Salt Lake City police union wants changes to the way cops are investigated

(Rick Egan | Tribune file photo) Salt Lake City police officers block protesters near the home of Salt Lake County District Attorney Sim Gill a few days after he announced there would be no charges filed against officers who shot and killed Bernardo Palacios-Carbajal, July 12, 2020.

After failing to reach an agreement with the city over pay raises, take-home patrol cars and the ways officers are investigated, the Salt Lake City police union has declared an impasse.

The move came in late May, just one day after the death of George Floyd ignited protests and calls for police reform across the country, including in Salt Lake City. Mayor Erin Mendenhall and the City Council decided to keep the current police union contract in place for another year and reopen negotiations next spring. But Steven Winters, president of the Salt Lake City Police Association, said he’s frustrated with a continual “kicking the can down the road.”

“I asked to negotiate last August,” Winters said. Back then, there was ”no pandemic. No rioting. No earthquake, none of these things were happening ... but they dragged their heels.”

A spokesman for the Salt Lake City Police Department said he could not comment on the impasse since union negotiations are between the union and the city.

Emails and documents obtained by The Salt Lake Tribune show the police union hit a stalemate with almost all of its demands.

Comparing compensation

The biggest grievance, which Winters presented to the City Council more than a year ago, came down to pay. Compensation isn’t keeping pace with other police departments on the Wasatch Front, Winters said, which causes Salt Lake City officers to leave for other agencies.

“They turn staff over and they’re OK doing that,” Winters said. “They’re balancing the budget on the backs of officers.”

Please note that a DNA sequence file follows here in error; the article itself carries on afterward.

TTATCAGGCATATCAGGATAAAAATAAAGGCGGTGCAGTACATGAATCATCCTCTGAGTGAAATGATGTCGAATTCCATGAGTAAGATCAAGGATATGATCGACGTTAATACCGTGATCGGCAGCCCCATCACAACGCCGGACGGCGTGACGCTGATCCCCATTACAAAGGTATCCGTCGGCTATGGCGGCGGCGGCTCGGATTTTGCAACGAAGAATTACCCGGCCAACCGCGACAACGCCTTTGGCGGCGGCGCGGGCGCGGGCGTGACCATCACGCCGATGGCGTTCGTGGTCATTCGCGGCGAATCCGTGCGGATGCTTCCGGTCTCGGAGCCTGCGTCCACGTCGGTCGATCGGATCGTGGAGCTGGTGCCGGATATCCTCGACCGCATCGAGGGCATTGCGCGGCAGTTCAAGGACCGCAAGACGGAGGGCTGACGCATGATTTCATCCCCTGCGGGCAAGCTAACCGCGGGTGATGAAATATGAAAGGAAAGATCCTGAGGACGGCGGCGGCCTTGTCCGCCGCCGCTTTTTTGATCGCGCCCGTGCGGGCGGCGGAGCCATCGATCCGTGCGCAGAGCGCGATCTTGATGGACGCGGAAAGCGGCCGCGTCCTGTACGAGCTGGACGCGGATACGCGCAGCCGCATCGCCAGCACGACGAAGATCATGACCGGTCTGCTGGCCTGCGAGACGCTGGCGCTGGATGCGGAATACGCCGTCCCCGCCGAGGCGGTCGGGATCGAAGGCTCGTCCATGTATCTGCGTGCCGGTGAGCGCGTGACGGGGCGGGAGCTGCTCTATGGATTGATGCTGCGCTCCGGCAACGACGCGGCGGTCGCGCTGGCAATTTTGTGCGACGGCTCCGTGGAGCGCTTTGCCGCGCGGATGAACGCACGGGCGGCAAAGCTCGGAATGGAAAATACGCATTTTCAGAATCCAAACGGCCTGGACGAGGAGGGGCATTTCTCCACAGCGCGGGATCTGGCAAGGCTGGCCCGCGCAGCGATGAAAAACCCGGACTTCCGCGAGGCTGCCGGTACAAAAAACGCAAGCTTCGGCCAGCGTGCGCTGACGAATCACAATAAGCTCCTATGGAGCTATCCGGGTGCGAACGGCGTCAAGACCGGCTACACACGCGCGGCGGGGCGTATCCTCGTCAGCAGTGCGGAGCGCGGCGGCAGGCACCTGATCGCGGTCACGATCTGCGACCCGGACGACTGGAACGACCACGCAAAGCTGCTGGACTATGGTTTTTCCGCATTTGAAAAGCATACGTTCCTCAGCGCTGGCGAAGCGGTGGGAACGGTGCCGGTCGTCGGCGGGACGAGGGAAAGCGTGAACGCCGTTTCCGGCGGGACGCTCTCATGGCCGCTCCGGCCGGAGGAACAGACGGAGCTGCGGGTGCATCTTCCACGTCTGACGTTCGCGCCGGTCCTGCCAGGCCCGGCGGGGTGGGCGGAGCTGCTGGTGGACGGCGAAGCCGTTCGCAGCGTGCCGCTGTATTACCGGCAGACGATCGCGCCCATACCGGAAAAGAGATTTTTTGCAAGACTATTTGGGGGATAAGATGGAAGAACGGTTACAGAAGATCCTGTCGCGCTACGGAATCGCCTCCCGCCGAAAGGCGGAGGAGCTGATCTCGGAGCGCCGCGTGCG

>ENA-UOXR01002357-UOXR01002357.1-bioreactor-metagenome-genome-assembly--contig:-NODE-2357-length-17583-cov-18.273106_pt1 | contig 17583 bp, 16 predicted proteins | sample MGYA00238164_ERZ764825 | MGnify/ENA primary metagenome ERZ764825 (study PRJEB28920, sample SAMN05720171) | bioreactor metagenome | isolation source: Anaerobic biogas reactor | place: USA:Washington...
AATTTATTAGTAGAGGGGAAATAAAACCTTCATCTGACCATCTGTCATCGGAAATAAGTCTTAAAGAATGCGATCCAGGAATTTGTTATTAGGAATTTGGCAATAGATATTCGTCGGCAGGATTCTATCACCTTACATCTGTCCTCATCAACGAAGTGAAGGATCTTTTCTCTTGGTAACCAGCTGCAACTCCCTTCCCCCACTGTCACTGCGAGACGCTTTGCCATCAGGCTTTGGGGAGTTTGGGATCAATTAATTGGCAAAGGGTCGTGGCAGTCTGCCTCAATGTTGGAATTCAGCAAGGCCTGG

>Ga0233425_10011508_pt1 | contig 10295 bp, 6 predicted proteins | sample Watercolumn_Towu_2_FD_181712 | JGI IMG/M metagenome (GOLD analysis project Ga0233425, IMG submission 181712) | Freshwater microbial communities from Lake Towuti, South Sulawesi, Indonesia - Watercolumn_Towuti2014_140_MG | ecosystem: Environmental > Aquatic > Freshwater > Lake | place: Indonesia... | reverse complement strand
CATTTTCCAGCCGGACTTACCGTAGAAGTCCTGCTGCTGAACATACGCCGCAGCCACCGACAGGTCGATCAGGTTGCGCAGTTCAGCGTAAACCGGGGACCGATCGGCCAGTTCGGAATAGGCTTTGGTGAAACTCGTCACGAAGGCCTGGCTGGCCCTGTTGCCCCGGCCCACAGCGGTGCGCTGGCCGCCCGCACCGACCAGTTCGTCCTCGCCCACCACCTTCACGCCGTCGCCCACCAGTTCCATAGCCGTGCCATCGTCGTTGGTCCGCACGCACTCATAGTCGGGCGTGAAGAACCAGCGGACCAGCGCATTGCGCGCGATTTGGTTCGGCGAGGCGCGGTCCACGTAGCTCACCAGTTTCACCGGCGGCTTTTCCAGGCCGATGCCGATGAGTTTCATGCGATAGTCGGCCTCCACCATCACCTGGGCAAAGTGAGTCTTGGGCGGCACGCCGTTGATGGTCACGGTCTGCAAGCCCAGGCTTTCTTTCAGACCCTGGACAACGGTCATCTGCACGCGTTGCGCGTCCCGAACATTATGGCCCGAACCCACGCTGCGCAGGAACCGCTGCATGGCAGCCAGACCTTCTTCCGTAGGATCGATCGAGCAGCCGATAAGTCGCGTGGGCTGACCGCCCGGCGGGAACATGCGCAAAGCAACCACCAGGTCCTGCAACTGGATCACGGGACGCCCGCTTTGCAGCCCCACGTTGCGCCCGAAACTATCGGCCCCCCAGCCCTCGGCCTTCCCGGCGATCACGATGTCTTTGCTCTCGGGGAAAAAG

The city contracted with the consulting firm Mercer last year to conduct a survey of public safety salaries and compare them with similar U.S. cities, which the union helped select. The results showed police wages were comparable with other markets, although minimums tended to be higher than other places and high-level positions tend to be underpaid.

The council approved raises for police in its budget last year, including a 6% increase for the highest-paid officers. But with this year’s pandemic and economic uncertainty, the mayor and City Council are holding firm on a pay freeze for all employees, including police.

Salt Lake City police pay versus other markets.

The city offered the police association (SLPA), as well as the unions for firefighters and other city workers, the option to reopen pay raise discussions in December when the financial impacts from the coronavirus become clearer.

“SLPA wasn’t pleased with that response and continued to push on salary,” said Rachel Otto, the mayor’s chief of staff.

SLPA also took issue with the city’s fee for officers to take home their patrol vehicles. The city allows officers to drive home their city-owned vehicles if they pay $3 per mile outside city limits, maxing out at $105 each pay period.

“That is an astronomical amount of money,” Winters said, adding that it’s important for officers to have their patrol cars at home. “Frankly, under emergency situations, how do you activate officers if they can’t get to you? It’s clearly in the best interests of citizens, of the department, city, county and state.”

By comparison, city information shows the Unified Police Department allows officers to take home vehicles at no cost as long as they don’t drive more than 35 miles from the center of Salt Lake County and don’t use the vehicle for personal reasons outside the county.

But the Mercer survey found that in other markets, only police chiefs are allowed a take-home car or that take-home cars were only allowed based on availability.